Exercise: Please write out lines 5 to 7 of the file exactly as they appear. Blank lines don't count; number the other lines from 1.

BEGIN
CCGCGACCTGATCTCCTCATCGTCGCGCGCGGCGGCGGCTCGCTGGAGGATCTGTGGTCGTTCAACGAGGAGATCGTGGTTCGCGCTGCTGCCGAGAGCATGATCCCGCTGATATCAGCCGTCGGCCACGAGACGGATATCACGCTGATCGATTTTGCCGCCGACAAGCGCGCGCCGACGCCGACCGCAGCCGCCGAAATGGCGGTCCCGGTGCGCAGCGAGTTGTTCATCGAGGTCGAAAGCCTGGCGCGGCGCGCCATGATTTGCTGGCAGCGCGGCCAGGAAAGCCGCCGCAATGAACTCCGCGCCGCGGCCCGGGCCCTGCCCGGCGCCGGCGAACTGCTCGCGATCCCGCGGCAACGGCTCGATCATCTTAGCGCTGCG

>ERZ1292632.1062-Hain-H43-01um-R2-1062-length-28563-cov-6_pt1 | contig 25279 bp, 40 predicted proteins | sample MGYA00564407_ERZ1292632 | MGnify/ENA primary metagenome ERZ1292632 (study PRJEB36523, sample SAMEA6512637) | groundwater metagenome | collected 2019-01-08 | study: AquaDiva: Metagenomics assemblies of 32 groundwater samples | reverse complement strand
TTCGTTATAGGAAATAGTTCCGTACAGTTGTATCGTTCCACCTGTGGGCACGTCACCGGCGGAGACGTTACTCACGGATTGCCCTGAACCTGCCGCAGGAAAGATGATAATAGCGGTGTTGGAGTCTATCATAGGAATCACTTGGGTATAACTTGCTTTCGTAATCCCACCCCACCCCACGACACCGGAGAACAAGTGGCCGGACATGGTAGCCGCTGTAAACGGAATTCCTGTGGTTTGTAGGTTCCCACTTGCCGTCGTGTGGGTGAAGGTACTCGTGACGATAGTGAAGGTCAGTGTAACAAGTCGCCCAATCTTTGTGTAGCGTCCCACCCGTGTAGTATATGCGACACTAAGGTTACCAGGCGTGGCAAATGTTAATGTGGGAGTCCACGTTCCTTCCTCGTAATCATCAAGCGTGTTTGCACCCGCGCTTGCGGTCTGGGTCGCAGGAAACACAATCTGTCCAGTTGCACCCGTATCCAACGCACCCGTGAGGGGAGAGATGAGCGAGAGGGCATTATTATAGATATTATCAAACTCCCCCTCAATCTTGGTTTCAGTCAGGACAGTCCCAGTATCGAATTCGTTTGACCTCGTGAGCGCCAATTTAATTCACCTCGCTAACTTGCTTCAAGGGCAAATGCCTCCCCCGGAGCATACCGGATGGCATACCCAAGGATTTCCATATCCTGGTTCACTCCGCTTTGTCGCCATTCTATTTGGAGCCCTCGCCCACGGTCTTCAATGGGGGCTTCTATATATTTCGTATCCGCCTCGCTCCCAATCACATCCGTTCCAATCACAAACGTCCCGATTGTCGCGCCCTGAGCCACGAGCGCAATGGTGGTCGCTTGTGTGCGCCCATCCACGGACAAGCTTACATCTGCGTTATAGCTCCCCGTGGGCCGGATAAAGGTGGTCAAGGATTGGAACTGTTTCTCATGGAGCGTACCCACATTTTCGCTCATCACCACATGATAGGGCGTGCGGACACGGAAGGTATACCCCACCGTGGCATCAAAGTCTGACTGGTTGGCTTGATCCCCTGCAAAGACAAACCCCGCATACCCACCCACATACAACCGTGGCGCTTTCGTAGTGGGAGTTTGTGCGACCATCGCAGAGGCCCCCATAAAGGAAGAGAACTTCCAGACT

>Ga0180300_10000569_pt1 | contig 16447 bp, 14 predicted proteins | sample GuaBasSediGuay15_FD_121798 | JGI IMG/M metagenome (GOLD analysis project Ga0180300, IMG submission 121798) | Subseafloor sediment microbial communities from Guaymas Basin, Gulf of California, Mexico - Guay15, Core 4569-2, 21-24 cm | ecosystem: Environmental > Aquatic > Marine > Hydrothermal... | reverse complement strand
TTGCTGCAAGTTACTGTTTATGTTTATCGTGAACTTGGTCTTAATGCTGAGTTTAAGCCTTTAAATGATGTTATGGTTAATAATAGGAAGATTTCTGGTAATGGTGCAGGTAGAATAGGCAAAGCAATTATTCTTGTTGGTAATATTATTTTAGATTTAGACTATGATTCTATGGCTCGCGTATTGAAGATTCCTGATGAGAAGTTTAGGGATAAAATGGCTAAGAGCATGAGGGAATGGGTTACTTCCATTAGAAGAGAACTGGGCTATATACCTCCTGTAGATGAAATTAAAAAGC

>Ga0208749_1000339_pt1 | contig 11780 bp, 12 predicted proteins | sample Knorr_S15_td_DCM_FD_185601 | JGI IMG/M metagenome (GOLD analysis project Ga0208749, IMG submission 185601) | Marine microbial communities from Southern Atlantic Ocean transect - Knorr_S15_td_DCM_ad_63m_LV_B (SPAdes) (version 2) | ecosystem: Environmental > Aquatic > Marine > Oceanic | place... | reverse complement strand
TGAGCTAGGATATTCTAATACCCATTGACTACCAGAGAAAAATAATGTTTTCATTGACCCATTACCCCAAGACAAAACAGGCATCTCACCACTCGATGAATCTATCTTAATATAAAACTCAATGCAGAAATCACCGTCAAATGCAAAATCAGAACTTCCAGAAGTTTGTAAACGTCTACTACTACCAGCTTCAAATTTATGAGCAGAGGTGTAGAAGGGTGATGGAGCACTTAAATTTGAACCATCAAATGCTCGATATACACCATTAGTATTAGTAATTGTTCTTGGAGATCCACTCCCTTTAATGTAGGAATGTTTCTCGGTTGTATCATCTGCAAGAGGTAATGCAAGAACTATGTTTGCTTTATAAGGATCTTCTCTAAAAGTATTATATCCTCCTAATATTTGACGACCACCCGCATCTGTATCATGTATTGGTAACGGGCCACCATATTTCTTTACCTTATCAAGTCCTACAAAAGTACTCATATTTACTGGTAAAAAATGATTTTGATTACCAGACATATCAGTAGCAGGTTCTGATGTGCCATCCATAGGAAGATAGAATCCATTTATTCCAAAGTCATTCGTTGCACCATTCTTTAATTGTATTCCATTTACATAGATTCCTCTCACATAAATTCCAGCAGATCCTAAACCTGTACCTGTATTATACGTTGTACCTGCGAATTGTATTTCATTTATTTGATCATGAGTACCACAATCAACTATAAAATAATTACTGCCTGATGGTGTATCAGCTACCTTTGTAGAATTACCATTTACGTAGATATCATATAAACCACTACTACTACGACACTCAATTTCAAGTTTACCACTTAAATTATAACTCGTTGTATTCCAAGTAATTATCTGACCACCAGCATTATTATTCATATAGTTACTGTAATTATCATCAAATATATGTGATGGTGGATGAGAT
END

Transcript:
TTGCTGCAAGTTACTGTTTATGTTTATCGTGAACTTGGTCTTAATGCTGAGTTTAAGCCTTTAAATGATGTTATGGTTAATAATAGGAAGATTTCTGGTAATGGTGCAGGTAGAATAGGCAAAGCAATTATTCTTGTTGGTAATATTATTTTAGATTTAGACTATGATTCTATGGCTCGCGTATTGAAGATTCCTGATGAGAAGTTTAGGGATAAAATGGCTAAGAGCATGAGGGAATGGGTTACTTCCATTAGAAGAGAACTGGGCTATATACCTCCTGTAGATGAAATTAAAAAGC

>Ga0208749_1000339_pt1 | contig 11780 bp, 12 predicted proteins | sample Knorr_S15_td_DCM_FD_185601 | JGI IMG/M metagenome (GOLD analysis project Ga0208749, IMG submission 185601) | Marine microbial communities from Southern Atlantic Ocean transect - Knorr_S15_td_DCM_ad_63m_LV_B (SPAdes) (version 2) | ecosystem: Environmental > Aquatic > Marine > Oceanic | place... | reverse complement strand
TGAGCTAGGATATTCTAATACCCATTGACTACCAGAGAAAAATAATGTTTTCATTGACCCATTACCCCAAGACAAAACAGGCATCTCACCACTCGATGAATCTATCTTAATATAAAACTCAATGCAGAAATCACCGTCAAATGCAAAATCAGAACTTCCAGAAGTTTGTAAACGTCTACTACTACCAGCTTCAAATTTATGAGCAGAGGTGTAGAAGGGTGATGGAGCACTTAAATTTGAACCATCAAATGCTCGATATACACCATTAGTATTAGTAATTGTTCTTGGAGATCCACTCCCTTTAATGTAGGAATGTTTCTCGGTTGTATCATCTGCAAGAGGTAATGCAAGAACTATGTTTGCTTTATAAGGATCTTCTCTAAAAGTATTATATCCTCCTAATATTTGACGACCACCCGCATCTGTATCATGTATTGGTAACGGGCCACCATATTTCTTTACCTTATCAAGTCCTACAAAAGTACTCATATTTACTGGTAAAAAATGATTTTGATTACCAGACATATCAGTAGCAGGTTCTGATGTGCCATCCATAGGAAGATAGAATCCATTTATTCCAAAGTCATTCGTTGCACCATTCTTTAATTGTATTCCATTTACATAGATTCCTCTCACATAAATTCCAGCAGATCCTAAACCTGTACCTGTATTATACGTTGTACCTGCGAATTGTATTTCATTTATTTGATCATGAGTACCACAATCAACTATAAAATAATTACTGCCTGATGGTGTATCAGCTACCTTTGTAGAATTACCATTTACGTAGATATCATATAAACCACTACTACTACGACACTCAATTTCAAGTTTACCACTTAAATTATAACTCGTTGTATTCCAAGTAATTATCTGACCACCAGCATTATTATTCATATAGTTACTGTAATTATCATCAAATATATGTGATGGTGGATGAGAT